How I Used Femininity to Excel in Karate
My name is Kat. I spent 20 years of my life practicing karate, half of them as an elite karate athlete in Canada. During those 10 years, my femininity was my source of strength and allowed me to excel in my karate career, particularly through the art form of kata. By writing this, I want to inspire other athletes to find strength in their femininity to excel in their sport of choice.
Kata: Dynamic and flowing
Kata literally means “form” in Japanese. It’s essentially a series of choreographed martial art moves (punches, kicks, jumps, stances, breathing, etc.) that are performed individually or with a team in unison. Kata is dynamic and explosive, yet flowing and smooth. It contains both fast and slow movements; hard and soft; ying and yang.
These are essential to the art form. Kata demonstrates devastating fighting techniques; yet is artistic and beautiful. Kata tells a story, paints images, and mesmerizes the viewer. If you’ve ever watched an action movie, particularly with actors such as Bruce Lee or Jackie Chan, many of those fight sequences are choreographed, and these actors must practice the same choreographed moves repeatedly. This is kata. We do not change the sequence of the karate moves within the kata; we train them repeatedly over and over again, to make it better each time we perform. In doing so, we attempt to perfect not only the movements that are being executed but the very essence of the art itself.
What is femininity?
Femininity is a social construct that defines the attitudes, behaviors, and roles of women and girls. A social construct is an idea that has been created and accepted by the people in a society. Since femininity is a social construct, the traits associated with it will vary depending on the society we find ourselves in. In this article, I’m going to be talking about Western views of femininity, since I can only talk about my perspective as a female karateka (a karate athlete) in Canada.
When thinking about femininity, what traits come to mind?
Traditionally, you might think nurturing, sensitive and docile. You may even think of the color pink! In the modern Western world, we now think of femininity as soft, but strong. What a contradiction? Yes! And that exact contradiction is what made me excel in kata.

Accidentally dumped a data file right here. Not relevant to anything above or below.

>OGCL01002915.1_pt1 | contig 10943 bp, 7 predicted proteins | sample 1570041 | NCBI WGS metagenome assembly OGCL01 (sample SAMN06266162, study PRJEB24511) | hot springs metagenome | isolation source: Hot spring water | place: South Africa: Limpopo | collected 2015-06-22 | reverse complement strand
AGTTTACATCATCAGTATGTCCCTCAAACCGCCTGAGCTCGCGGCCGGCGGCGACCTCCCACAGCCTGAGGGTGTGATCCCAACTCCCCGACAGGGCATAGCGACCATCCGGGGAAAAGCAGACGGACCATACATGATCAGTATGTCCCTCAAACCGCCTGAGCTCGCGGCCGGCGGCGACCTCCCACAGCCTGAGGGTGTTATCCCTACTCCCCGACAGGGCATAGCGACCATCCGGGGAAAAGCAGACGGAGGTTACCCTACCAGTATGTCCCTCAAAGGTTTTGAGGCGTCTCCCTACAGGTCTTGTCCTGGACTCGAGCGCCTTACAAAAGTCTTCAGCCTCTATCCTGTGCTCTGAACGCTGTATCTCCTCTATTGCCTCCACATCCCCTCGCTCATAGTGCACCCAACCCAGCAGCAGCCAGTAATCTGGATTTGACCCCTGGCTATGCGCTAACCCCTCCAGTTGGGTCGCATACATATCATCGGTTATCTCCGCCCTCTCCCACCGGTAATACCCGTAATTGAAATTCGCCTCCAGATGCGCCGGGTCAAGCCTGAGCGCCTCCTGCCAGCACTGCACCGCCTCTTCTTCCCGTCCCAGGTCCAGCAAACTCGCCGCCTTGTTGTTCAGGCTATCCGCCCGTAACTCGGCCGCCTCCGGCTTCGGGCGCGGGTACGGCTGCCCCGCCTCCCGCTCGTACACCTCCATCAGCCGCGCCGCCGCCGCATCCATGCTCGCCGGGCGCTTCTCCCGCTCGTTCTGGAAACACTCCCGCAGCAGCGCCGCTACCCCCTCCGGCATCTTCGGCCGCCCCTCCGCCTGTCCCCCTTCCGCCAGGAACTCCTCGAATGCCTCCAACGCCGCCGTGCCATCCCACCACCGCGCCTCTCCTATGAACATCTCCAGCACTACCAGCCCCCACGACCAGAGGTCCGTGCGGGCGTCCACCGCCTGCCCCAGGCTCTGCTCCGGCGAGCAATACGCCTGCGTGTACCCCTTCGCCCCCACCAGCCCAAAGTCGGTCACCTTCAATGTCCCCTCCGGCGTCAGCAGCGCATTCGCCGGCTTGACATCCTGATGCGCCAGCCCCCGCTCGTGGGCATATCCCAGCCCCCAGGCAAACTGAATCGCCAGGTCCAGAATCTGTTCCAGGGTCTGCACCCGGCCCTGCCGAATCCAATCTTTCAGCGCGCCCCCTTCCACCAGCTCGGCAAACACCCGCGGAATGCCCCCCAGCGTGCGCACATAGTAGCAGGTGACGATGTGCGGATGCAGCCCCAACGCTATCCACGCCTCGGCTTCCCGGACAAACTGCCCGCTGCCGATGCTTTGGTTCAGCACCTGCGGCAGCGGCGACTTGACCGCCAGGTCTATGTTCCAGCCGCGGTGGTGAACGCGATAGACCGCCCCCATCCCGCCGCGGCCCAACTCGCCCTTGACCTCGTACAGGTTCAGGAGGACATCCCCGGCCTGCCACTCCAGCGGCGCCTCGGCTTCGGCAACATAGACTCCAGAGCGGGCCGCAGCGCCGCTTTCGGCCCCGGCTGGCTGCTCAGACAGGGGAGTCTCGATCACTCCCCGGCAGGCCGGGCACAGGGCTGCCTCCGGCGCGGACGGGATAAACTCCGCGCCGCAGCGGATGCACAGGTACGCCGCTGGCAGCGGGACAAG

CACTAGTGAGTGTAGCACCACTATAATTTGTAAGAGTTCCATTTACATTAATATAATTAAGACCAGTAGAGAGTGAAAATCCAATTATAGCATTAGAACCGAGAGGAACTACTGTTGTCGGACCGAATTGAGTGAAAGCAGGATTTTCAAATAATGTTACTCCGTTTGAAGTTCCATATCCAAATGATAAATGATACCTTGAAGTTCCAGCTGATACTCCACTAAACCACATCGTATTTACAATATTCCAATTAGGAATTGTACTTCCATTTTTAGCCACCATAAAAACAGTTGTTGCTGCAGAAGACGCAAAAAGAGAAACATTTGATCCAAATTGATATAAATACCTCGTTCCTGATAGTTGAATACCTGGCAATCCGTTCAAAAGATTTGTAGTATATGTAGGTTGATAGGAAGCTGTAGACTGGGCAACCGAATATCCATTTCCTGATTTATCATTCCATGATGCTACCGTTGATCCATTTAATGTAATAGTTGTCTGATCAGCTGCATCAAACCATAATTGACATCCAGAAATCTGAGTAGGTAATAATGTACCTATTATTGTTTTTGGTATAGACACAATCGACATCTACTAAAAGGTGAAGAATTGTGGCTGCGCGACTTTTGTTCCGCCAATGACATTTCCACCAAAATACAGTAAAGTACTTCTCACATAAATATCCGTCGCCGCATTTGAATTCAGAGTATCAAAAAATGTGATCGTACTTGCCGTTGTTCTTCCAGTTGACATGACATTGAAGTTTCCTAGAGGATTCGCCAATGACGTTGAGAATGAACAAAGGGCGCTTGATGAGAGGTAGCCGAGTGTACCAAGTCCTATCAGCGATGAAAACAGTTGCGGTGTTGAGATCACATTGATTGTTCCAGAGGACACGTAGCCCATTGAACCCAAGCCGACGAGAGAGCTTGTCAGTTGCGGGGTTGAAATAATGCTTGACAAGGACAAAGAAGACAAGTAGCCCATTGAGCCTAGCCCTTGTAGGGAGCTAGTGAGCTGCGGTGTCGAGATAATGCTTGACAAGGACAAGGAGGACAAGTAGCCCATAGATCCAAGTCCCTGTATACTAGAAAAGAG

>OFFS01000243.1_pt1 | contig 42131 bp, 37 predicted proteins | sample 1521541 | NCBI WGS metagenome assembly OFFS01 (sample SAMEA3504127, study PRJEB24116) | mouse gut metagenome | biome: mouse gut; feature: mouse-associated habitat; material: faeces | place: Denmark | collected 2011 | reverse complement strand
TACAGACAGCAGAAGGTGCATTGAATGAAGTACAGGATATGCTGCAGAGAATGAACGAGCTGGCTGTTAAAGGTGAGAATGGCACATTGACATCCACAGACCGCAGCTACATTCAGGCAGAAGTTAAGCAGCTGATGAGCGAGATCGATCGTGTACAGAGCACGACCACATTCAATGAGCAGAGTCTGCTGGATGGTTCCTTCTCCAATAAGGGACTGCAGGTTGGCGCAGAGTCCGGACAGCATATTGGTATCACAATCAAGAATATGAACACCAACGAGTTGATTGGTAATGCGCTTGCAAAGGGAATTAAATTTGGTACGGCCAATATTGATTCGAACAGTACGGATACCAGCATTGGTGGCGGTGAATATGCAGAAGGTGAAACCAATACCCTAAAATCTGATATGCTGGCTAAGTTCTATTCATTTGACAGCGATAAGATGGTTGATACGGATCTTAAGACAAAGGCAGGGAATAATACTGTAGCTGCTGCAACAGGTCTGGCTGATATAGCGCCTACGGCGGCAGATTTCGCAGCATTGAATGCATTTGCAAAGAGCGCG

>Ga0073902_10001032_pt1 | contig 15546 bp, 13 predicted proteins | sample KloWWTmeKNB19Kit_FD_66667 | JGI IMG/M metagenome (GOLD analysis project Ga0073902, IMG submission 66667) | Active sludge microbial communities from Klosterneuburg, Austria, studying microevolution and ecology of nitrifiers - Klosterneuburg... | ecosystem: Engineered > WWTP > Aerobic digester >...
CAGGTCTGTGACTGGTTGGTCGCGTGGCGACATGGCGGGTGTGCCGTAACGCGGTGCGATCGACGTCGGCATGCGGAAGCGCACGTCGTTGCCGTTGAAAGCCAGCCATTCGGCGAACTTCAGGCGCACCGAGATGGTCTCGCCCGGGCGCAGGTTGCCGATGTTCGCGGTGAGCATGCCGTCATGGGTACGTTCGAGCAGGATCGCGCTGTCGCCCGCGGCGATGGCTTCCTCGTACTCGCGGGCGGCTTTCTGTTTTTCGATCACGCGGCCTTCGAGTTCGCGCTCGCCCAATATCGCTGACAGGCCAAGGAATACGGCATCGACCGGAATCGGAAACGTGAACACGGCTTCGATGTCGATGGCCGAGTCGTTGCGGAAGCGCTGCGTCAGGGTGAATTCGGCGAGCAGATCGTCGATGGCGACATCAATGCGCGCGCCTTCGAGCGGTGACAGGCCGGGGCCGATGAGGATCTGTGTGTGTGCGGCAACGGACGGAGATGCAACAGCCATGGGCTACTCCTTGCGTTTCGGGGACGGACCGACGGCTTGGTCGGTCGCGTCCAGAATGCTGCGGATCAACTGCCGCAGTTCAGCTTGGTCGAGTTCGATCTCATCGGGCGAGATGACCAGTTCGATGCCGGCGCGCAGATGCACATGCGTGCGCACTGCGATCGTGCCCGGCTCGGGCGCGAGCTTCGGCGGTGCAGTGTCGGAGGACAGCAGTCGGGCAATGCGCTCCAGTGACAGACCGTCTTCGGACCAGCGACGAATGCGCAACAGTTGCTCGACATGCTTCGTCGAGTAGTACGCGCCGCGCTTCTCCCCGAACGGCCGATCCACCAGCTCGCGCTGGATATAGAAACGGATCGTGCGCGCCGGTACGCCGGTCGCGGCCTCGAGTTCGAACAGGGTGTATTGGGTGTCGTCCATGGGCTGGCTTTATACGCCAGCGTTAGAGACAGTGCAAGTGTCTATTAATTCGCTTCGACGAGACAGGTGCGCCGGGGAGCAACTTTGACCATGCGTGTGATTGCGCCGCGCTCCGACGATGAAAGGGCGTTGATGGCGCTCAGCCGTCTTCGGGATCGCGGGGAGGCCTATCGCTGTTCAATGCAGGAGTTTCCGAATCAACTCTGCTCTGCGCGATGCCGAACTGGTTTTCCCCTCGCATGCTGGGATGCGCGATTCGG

Soft, but strong
Wax on, wax off. Breathe in, breathe out. Slow down and then explode! These are all steps I had to take as a karate athlete to be successful in kata, and this is why I firmly believe using contrasting traits of femininity, like soft, but strong, helped me excel.
In practice, kata athletes must gain muscle memory. We must repeat the same movements over and over again, while at the same time ensuring that every movement improves after each repetition. So, how did I make sure I had a successful practice each and every time? By using the feminine trait of soft, but strong.
Perfection is feminine, too
I would start practice with slow, soft movements, similar to Tai Chi. I would walk through the katas, really focus on each movement and take my time with them to really feel my muscles for every breath I took. As practice would progress, I would start to implement the trait of strong. I was now using what I learned in my slow and soft movements and adding all of my strength to them and—wow! What an improvement I saw in my performance. I used my softness to better understand the kata, every detail of every movement was perfected so that when I used my strength, my performance would be precise and powerful.
Another way the feminine trait of soft, but strong helped me excel in my kata was through my breathing. In kata, we call explosive power by the Japanese term, kime, which is when we do a technique with all of our strength and focus. The entire body, mind, and spirit are focused on one point for an instant. To do this correctly, we need correct breathing – where you can physically see and hear our breath contracting. Getting your breathing just right will make or break your kata performance.
Using the feminine trait of soft, but strong is exactly what more karatekas need to be using in their breathing techniques. We have to softly breathe in parts of our performance that are supposed to be eloquent and picturesque (there are some other supposedly feminine traits for you), but, more importantly, we need to know when to breathe with strength in order to make a powerful impact (kime) on our kata performance. Using a combination of soft and strong breathing is fundamental to kata. Exactly that is why using this feminine trait will help you excel in your kata performance.
The femininity trait of soft, but strong helped me excel in five kata performances that I always used to compete with. Being soft, but strong is what helped me be an Ontario champion for three consecutive years and a Canadian National Team member. You can apply soft, but strong to many different sports. Learning a golf swing softly, only to swing with brute force in competition. Swimming softly to warm up and improve endurance, in order to execute a speed-driven performance during competition. It turns out we can learn a lot from being soft, but strong in sport. Consciously applying your feminine traits could be the hidden fundamental that will take your sport performance to the next level.